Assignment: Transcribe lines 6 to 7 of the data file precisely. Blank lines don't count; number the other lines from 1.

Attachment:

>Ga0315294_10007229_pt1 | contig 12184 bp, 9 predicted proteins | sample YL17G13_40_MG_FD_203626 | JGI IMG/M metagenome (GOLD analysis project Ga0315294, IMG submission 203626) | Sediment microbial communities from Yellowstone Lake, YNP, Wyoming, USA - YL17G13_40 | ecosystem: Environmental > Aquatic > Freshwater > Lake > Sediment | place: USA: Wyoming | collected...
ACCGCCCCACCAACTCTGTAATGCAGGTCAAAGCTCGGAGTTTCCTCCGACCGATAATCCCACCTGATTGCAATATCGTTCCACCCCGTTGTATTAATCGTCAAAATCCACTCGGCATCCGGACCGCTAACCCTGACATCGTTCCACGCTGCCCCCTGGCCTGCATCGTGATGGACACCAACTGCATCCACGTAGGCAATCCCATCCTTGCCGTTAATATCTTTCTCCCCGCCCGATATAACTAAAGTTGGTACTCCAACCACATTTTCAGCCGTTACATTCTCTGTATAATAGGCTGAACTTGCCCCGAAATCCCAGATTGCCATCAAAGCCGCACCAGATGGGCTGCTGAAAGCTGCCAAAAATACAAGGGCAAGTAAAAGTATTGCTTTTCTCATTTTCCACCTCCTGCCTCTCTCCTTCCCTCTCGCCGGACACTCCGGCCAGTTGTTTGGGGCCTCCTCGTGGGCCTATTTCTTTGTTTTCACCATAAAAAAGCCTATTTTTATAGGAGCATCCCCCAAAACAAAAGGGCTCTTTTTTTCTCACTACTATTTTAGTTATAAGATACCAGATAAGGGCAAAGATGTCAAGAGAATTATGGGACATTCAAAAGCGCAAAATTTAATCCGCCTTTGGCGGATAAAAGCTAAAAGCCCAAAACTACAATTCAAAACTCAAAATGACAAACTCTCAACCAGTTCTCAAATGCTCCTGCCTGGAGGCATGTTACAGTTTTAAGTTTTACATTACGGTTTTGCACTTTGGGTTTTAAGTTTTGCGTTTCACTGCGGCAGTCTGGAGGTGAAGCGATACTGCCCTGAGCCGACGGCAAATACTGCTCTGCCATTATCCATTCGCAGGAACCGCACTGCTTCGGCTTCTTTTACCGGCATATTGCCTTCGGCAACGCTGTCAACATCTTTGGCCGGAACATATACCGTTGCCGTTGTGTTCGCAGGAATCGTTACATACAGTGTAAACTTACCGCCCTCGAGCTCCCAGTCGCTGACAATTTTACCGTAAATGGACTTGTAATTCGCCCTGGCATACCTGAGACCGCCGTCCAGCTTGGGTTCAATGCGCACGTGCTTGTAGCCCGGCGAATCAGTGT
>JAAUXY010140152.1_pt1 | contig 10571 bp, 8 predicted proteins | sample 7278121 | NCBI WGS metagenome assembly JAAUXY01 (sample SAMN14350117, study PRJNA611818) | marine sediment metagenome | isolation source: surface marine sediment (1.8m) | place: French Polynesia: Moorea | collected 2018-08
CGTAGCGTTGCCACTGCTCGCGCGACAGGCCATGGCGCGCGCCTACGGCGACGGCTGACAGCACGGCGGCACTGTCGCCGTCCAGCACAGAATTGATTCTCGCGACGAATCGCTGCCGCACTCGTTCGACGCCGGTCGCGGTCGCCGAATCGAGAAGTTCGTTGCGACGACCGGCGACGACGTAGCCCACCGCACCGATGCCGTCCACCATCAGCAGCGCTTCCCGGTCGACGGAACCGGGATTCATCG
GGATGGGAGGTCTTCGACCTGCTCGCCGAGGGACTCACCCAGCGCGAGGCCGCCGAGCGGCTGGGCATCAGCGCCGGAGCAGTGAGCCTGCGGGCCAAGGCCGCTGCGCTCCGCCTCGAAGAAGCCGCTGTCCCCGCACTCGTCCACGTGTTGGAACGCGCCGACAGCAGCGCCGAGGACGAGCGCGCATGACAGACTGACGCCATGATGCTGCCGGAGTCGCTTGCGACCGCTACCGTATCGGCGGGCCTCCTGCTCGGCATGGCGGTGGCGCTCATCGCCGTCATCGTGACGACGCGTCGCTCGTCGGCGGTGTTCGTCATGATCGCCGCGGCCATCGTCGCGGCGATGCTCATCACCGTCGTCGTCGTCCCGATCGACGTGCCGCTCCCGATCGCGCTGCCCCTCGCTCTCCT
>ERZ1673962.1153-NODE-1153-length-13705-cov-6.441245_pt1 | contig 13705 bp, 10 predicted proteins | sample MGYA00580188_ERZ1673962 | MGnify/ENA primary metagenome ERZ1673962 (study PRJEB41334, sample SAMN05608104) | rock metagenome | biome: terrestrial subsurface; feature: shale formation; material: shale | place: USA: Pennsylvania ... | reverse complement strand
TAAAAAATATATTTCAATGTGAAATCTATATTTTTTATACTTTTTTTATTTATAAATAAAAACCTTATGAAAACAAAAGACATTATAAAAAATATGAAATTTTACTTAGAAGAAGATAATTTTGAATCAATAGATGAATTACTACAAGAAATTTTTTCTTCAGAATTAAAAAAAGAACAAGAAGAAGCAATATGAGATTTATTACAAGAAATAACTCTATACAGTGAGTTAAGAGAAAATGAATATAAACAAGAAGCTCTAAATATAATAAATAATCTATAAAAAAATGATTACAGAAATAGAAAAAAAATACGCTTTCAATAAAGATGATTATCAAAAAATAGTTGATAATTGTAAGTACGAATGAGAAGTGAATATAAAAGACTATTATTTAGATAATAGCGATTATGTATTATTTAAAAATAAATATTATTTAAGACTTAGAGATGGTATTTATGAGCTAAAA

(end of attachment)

>ERZ1673962.1153-NODE-1153-length-13705-cov-6.441245_pt1 | contig 13705 bp, 10 predicted proteins | sample MGYA00580188_ERZ1673962 | MGnify/ENA primary metagenome ERZ1673962 (study PRJEB41334, sample SAMN05608104) | rock metagenome | biome: terrestrial subsurface; feature: shale formation; material: shale | place: USA: Pennsylvania ... | reverse complement strand
TAAAAAATATATTTCAATGTGAAATCTATATTTTTTATACTTTTTTTATTTATAAATAAAAACCTTATGAAAACAAAAGACATTATAAAAAATATGAAATTTTACTTAGAAGAAGATAATTTTGAATCAATAGATGAATTACTACAAGAAATTTTTTCTTCAGAATTAAAAAAAGAACAAGAAGAAGCAATATGAGATTTATTACAAGAAATAACTCTATACAGTGAGTTAAGAGAAAATGAATATAAACAAGAAGCTCTAAATATAATAAATAATCTATAAAAAAATGATTACAGAAATAGAAAAAAAATACGCTTTCAATAAAGATGATTATCAAAAAATAGTTGATAATTGTAAGTACGAATGAGAAGTGAATATAAAAGACTATTATTTAGATAATAGCGATTATGTATTATTTAAAAATAAATATTATTTAAGACTTAGAGATGGTATTTATGAGCTAAAA